Russia’s Channel One Transitions To IP With Evertz

​Russia’s premier television broadcaster, Channel One, has transitioned from HD-SDI technology to full IP after installing an Evertz Mediator playout and content distribution system at its Ostankino Technical Centre in Moscow.

The system incorporates the latest state of the art broadcast technology, and is a powerful and highly integrated ecosystem that spans a large number of workflows. It is now being used to broadcast 12 channels of news, sports and entertainment to more than 250 million viewers worldwide.

Over the last four years, the Ostankino Technical Centre has been transferring its own technical infrastructure to IP, using Evertz SDVN technology and equipment. Continuing to adopt this more modern approach to video/audio stream routing and transmission was just one reason why Channel One decided to upgrade its playout facilities. Other factors included doubling the number of channels broadcast from six to 12, a desire to transition to ‘channel-in-a-box’ technology for on-air programs and a need to improve compatibility with the output format requirements of satellite and cable providers. Channel One also wanted to improve its playout system integration with its business applications and make maximum use of complex graphical capabilities.

Igor Yadykin, Deputy Chief of the Technical department at Channel One, says: “Making major changes to our playout facility is not something that we do often so we wanted to be sure it was a good investment. We are now the first broadcaster in Russia to embrace SMPTE ST2110 (IP) and we have modernized our channel distribution and playout by installing a more software driven, adaptable workflow.”

The Evertz Mediator system installed at Ostankino includes 29 Overture (ORT) Live integrated playout engines; 14 ORT Media Client record servers; 2 Render-X proxy generator servers; an advanced multi-node virtualisation environment hosting Mediator core and computer nodes; 15 VUE CUBE workstations and two Isilon storage clusters (main and backup), each with 9 nodes.

The IP infrastructure consists of two Evertz EXE routers (main and backup) with MAGNUM SDVN and Client Host servers, and an EQX router with MAGNUM for ingest.

Other components include monitoring tools such as VistaLINK PRO with graphics for the network management system (NMS) and inSITE for real-time data analytics; four TR4800E tally routers; two 5700MSC-IP Grand Master Clock and Video Master Clock systems; a 5601AC02 Automatic Changeover and a host of frames with modular products incorporating converters, amplifiers and infrastructure equipment.

Igor Yadykin adds: “The new playout system was created for our Channel One time zone channels, of which there are 12 – each generating SD and HD signals at the same time. Previously, some of the time zones were doubling up but when we changed the system, we added five more hourly zones so that each zone had its own playout. We now have full redundancy, with separate racks and equipment for each channel, plus two spares.”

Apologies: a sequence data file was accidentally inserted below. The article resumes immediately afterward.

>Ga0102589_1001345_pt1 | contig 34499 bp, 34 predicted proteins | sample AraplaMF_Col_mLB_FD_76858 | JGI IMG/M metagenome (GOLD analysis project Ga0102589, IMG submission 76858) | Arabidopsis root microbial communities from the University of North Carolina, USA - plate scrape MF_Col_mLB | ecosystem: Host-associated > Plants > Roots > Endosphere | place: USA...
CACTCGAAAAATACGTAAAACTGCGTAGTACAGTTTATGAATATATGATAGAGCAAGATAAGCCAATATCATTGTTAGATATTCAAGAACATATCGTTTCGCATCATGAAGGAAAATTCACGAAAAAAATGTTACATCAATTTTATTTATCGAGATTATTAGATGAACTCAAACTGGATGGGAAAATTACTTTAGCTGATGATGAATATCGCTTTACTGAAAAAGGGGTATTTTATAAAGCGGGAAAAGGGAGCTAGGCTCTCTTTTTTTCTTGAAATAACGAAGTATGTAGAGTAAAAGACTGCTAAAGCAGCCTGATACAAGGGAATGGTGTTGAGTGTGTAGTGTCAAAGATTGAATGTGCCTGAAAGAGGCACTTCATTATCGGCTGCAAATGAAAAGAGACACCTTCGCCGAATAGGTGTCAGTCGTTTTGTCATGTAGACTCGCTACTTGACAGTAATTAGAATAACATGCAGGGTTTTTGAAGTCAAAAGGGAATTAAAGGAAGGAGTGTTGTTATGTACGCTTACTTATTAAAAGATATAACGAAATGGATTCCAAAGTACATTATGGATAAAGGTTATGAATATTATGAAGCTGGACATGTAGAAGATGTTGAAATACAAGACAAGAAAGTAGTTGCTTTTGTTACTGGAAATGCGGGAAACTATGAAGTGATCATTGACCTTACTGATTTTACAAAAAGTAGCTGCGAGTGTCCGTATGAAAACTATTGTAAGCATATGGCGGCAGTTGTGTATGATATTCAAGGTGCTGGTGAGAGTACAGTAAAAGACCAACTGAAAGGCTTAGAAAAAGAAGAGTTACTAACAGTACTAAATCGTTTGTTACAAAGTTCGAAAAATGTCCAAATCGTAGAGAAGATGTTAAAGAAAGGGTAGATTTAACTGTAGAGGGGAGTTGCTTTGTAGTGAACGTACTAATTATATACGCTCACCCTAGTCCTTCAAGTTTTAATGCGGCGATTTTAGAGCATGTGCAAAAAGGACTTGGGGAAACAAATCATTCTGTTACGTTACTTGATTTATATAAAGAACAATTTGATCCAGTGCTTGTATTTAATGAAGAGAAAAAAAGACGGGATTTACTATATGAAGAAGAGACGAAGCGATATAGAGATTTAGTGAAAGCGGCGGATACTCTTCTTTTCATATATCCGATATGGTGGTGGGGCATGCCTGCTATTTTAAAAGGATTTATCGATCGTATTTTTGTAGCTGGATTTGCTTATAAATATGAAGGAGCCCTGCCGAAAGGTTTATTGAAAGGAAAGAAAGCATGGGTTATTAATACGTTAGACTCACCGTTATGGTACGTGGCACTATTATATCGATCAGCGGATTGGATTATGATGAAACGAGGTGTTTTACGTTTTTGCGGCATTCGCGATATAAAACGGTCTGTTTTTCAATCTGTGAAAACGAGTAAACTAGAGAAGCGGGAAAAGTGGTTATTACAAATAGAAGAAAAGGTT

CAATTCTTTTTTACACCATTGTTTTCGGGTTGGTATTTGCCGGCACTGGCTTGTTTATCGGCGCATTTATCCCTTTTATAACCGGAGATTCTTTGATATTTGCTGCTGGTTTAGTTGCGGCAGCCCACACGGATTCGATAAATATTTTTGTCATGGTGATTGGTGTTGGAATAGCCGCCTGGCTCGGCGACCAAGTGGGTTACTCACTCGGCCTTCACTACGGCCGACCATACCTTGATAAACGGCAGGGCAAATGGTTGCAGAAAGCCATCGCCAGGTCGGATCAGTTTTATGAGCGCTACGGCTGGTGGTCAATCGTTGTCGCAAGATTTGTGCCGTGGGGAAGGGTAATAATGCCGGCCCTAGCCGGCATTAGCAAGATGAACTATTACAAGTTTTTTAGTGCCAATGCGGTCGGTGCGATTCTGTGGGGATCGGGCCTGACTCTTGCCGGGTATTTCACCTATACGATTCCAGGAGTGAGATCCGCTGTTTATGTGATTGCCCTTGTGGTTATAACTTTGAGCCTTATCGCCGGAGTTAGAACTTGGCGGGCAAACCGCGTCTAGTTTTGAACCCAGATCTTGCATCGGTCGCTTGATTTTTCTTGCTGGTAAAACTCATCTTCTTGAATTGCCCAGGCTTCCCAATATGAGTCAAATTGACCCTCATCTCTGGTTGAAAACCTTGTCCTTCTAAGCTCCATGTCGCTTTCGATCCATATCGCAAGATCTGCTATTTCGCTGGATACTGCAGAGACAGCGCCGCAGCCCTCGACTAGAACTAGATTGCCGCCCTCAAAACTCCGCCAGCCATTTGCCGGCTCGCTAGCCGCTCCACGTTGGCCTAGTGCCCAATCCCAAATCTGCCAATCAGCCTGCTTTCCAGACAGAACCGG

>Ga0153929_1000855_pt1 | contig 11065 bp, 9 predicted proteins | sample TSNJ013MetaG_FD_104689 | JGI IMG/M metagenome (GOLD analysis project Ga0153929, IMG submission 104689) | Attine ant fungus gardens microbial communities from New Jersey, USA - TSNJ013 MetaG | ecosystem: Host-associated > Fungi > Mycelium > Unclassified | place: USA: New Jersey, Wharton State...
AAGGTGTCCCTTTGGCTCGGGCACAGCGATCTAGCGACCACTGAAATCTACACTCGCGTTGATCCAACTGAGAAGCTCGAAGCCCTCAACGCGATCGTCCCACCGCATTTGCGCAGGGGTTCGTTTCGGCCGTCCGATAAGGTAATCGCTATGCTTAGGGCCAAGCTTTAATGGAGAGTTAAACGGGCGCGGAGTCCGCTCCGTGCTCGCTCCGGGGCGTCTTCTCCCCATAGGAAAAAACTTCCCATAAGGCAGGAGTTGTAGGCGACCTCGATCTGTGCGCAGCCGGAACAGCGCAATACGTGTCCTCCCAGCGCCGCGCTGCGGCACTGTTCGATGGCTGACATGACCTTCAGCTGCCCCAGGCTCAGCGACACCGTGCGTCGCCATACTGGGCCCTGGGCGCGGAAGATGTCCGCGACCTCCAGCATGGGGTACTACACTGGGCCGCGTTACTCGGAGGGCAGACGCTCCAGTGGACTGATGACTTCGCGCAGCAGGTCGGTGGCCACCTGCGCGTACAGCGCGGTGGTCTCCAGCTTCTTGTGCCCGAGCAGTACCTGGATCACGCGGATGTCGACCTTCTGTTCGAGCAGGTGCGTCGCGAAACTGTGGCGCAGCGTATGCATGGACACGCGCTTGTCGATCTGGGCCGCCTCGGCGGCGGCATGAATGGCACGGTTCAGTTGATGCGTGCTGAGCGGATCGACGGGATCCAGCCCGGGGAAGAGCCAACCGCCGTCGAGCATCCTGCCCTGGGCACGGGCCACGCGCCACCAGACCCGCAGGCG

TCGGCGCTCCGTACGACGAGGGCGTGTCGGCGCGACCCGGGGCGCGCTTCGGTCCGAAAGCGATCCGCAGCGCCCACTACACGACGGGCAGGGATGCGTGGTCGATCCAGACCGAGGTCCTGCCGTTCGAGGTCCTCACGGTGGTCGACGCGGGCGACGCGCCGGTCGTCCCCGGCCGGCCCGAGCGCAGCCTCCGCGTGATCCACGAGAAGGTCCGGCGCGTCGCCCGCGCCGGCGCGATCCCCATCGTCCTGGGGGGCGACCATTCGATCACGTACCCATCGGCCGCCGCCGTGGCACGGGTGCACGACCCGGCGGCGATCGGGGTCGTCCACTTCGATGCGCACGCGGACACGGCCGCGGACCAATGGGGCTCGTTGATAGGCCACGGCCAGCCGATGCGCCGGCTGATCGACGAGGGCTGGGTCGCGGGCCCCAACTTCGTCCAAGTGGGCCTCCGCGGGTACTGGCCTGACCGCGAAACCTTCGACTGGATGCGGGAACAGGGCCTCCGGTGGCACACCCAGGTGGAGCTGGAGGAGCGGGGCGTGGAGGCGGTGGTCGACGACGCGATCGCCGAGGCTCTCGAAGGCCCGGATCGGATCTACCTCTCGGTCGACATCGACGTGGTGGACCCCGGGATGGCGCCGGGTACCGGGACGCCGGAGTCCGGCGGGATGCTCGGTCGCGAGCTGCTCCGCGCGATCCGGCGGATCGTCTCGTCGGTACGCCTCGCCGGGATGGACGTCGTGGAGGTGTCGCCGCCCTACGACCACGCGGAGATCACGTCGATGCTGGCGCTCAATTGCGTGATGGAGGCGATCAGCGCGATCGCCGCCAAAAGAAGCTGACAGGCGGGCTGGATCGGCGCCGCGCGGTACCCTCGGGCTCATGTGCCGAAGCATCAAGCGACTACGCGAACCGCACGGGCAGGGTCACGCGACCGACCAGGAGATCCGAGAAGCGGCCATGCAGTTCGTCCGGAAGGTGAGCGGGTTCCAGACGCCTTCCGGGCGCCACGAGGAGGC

You might also like...

TDM Mesh Networks: A Simple Alternative To Leaf-Spine ST2110. Pt1 - Balancing Technical Requirements

IP is well known and appreciated for its flexibility, scalability, and resilience. But there are times when the learning curve and installation challenges a complete ST-2110 infrastructure provides are just too great.

Multiviewers For Flexible Operations - Part 1

IP and COTS infrastructure designs are giving us the opportunity to think about broadcast systems in an entirely different manner. Although broadcast engineers have been designing studio facilities to be flexible from the earliest days of television, the addition of…

The Sponsors Perspective: Broadcast Transformation In The Cloud

We live in fascinating times: increasingly, we live in the era of cloud-based broadcast operations.

Core Insights - Esports - A New Prescription For Broadcasting

Moving to IP is allowing broadcasters to explore new working practices and mindsets. Esports has grown from IT disciplines and is moving to broadcast and has the potential to show new methods of working.

The Liberation Of Broadcast Technology - Part 2

Building optimized systems that scale to meet peak demand delivers broadcast facilities that are orders of magnitude more efficient than their static predecessors. In part 2 of this series, we investigate how this can be achieved.